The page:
The Seven Secrets to Raising Healthy Boys
I THINK OF THIS BOOK AS sort of The Dangerous Book for Parents. The bestselling The Dangerous Book for Boys was full of fun information and projects that boys love but that too many of us have tried to deny them. Tree houses? Too dangerous. The boys might fall and break their arms. Insects and spiders? Yuck. And you want to teach them about hunting, how to make a bow and arrow, and great battles of history? Are you crazy? Actually, these are all things boys like, and there is no harm in them. As a pediatrician, I’ve seen plenty of boys with broken arms, spider bites, or who have scraped a knee playing soldier in the woods. But these are just part of growing up. Too many of us parents obsess about healthy diversions that active boys like to do, while not recognizing what is truly dangerous for our boys—like popular music, television, and video games that deaden their sensibilities, shut them off from real human interaction, impede the process of maturation, prevent them from burning up energy in useful outdoor exercise, divorce them from parents, and lower their expectations of life.
In this book I mean to cut through a lot of the misapprehensions, misinformation, and misleading assumptions that too many parents have. It’s a book of practical advice based on my clinical experience, relevant scientific data, and the sort of common sense that too many of us managed to misplace from reading too many politically correct “parenting” books. My concern is not with what is politically correct, but with what is true and what is best for our boys. I’ve seen, and I’ve learned, that when it comes to raising sons, what is politically correct and what is true are often at opposite ends of the spectrum. I think it’s time we put our sons first.
In this book you will learn how to raise healthy and happy boys—boys who are honest, courageous, humble, meek (in the sense of willingly withholding their power), and kind. There are secrets to raising such boys. Among these secrets are the big seven. I can mention them in passing here, but we’ll look at what they mean and how to use them in the chapters that follow.
■ Know how to encourage your son. One fault is babying and spoiling him. But another is being so harsh that you lose communication with your son and destroy his sense of selfworth. We’ll look at how to strike the right balance.
■ Understand what your boys need. Guess what? It’s not another computer game; it’s you. We’ll look at how to get the most of your time with your son.
■ Recognize that boys were made for the outdoors. Boys love being outside. A healthy boy needs that sense of adventure— and the reality check that the outdoors gives him.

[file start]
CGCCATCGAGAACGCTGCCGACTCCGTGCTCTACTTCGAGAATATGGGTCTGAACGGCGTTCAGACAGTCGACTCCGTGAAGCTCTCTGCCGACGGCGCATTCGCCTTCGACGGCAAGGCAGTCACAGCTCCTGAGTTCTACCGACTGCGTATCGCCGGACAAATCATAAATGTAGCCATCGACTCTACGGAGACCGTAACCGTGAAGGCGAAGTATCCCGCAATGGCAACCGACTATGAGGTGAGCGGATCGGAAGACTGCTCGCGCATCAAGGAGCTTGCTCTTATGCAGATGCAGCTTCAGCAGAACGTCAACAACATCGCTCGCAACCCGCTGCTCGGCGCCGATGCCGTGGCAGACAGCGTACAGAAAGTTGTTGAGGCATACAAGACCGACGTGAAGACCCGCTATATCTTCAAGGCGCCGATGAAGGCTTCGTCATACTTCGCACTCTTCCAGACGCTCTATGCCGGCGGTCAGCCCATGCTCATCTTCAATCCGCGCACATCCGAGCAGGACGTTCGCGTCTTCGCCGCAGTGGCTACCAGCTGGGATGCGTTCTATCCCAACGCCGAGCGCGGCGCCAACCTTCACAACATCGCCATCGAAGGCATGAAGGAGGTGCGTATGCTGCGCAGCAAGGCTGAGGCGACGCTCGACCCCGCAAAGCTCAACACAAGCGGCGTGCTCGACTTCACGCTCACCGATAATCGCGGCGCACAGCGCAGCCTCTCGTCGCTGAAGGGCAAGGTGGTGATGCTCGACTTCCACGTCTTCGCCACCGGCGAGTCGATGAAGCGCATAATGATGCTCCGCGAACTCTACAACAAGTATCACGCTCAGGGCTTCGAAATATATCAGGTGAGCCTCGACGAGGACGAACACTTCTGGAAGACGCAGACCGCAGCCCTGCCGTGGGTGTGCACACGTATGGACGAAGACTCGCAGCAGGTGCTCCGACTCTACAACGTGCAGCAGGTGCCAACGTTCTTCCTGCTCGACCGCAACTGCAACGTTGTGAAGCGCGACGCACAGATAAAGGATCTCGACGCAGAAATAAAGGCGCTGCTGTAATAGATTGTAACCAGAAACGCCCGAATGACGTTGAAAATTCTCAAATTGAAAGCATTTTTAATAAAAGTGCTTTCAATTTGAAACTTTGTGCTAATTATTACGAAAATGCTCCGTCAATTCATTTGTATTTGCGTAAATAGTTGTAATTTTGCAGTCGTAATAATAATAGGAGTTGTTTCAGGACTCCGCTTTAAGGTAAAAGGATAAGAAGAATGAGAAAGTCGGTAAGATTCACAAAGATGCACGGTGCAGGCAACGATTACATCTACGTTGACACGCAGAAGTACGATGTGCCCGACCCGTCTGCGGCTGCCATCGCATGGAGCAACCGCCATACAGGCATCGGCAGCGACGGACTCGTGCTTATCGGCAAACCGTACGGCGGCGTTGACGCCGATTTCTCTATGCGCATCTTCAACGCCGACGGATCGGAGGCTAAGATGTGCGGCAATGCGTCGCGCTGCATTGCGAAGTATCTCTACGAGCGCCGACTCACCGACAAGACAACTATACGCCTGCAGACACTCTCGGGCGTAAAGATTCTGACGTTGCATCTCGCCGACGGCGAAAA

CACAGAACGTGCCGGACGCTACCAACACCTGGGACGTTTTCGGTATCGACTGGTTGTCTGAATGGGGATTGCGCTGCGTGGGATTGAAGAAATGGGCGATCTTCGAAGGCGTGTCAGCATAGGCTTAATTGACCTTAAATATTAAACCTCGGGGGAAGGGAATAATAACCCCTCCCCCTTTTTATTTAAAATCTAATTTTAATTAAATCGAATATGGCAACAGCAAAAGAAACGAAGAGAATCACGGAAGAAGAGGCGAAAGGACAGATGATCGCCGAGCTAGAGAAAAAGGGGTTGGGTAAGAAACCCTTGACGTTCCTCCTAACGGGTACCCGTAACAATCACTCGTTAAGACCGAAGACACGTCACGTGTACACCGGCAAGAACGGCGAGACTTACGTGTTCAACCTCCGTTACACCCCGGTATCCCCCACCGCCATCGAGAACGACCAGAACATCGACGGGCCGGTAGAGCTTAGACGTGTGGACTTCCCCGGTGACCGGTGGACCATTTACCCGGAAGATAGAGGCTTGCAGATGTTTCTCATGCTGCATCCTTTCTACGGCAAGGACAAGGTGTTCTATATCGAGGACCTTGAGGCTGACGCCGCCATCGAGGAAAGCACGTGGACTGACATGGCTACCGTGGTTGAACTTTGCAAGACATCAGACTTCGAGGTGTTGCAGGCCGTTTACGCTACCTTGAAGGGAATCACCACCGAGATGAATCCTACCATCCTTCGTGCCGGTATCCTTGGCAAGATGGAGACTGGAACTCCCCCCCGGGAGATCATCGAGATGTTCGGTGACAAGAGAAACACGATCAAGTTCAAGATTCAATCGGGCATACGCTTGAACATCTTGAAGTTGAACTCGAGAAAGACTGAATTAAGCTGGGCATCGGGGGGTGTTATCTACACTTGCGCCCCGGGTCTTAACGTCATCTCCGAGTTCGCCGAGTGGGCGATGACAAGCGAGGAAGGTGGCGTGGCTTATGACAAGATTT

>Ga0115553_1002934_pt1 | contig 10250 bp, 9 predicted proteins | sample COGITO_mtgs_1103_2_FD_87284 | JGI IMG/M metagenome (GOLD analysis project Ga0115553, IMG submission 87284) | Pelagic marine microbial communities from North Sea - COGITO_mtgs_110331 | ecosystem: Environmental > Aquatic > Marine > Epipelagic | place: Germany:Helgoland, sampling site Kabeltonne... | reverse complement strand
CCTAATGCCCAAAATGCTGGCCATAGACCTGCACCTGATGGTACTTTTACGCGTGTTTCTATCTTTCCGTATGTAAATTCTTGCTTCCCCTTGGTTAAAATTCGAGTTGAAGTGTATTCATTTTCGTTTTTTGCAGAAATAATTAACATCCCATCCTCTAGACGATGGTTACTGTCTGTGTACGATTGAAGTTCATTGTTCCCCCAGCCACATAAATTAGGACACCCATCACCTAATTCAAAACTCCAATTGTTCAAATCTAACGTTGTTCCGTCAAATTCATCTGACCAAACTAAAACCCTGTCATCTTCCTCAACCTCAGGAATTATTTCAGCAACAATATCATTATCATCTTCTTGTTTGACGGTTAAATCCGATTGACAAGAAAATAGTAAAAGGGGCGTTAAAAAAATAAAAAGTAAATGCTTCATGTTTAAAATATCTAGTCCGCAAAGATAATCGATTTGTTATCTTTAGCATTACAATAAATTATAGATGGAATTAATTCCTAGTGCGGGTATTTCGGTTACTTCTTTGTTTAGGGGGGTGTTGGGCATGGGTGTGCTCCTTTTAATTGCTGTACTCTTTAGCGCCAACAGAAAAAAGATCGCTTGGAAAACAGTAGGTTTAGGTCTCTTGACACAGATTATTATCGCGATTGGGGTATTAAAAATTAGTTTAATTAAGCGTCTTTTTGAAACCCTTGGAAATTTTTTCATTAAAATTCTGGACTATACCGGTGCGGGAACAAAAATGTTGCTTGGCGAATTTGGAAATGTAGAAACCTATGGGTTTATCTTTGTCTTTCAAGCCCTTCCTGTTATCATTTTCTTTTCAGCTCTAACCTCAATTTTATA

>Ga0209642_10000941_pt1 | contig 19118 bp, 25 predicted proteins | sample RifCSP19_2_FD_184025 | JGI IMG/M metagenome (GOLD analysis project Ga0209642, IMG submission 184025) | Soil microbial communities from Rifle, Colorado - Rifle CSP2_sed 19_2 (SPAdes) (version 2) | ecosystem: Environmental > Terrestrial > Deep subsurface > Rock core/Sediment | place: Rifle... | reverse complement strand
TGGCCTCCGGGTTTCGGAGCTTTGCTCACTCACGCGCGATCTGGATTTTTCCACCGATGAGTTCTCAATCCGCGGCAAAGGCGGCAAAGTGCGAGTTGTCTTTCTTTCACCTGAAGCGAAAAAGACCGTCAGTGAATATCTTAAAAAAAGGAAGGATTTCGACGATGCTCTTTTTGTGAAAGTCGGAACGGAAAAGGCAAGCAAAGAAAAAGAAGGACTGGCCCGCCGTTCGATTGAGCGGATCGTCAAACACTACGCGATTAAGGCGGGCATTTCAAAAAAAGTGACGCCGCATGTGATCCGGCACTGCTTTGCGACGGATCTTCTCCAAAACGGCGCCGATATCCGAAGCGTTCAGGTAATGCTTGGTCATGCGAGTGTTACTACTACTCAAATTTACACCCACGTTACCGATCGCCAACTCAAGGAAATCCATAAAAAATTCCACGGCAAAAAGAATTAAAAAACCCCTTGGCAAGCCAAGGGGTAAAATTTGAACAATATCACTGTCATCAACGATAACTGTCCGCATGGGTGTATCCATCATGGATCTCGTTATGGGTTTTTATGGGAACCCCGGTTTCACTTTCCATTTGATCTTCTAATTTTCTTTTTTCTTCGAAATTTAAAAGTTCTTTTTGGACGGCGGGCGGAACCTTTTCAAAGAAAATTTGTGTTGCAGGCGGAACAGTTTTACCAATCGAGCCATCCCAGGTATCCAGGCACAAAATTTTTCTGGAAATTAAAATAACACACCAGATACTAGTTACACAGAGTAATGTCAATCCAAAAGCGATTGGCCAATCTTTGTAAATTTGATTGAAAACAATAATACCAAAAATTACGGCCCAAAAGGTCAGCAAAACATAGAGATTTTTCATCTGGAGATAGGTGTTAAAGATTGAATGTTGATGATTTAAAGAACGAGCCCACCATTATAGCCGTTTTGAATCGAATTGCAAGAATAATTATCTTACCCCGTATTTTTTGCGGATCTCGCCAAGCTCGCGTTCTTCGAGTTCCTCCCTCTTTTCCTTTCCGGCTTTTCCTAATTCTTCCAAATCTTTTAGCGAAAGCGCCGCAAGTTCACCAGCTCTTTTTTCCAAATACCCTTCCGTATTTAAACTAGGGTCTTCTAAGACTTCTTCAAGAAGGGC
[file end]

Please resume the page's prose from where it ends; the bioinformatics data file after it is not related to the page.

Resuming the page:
■ Remember that boys need rules. Boys instinctively have a boy code. If you don’t set rules, however, they feel lost.
■ Acknowledge that virtue is not just for girls. Boys should, indeed, be boys—but boys who drink, take drugs, and have sex outside of marriage aren’t “normal” teenagers, they have been abnormally socialized by our unfortunately toxic culture. Today, my practice as a pediatrician has to deal with an epidemic of serious, even life-threatening, problems—physical and psychological—that were of comparatively minor concern only forty years ago. A healthy boy strives after virtues like integrity and self-control. In fact, it is virtues like these that make a boy’s transition to manhood possible.
They are necessary virtues, and he needs your help to acquire them. I’ll show you how.
■ Learn how to teach your son about the big questions in life. Many parents shy away from this, either because they are uncomfortable with these questions themselves, or want to dismiss them as unimportant or even pernicious, or because they don’t want to “impose” their views on their children. But whatever one’s personal view, your son wants to know— and needs to know—why he’s here, what his purpose in life is, why he is important. Boys who don’t have a wellgrounded understanding on these big questions are the most vulnerable to being led astray into self-destructive behaviors.
■ Remember, always, that the most important person in your son’s life is you.
Being a parent can often seem a daunting task. But I’m here to tell you that almost every parent has what it takes to raise healthy sons. You have the intuition, the heart, and, yes, the responsibility to change the life of your son for the better. This book is a step toward showing you how.
Excerpted from Boys Should Be Boys by Meg Meeker, M.D.. Copyright © 2009 by Meg Meeker, M.D.. Excerpted by permission of Ballantine Books, a division of Random House LLC. All rights reserved. No part of this excerpt may be reproduced or reprinted without permission in writing from the publisher.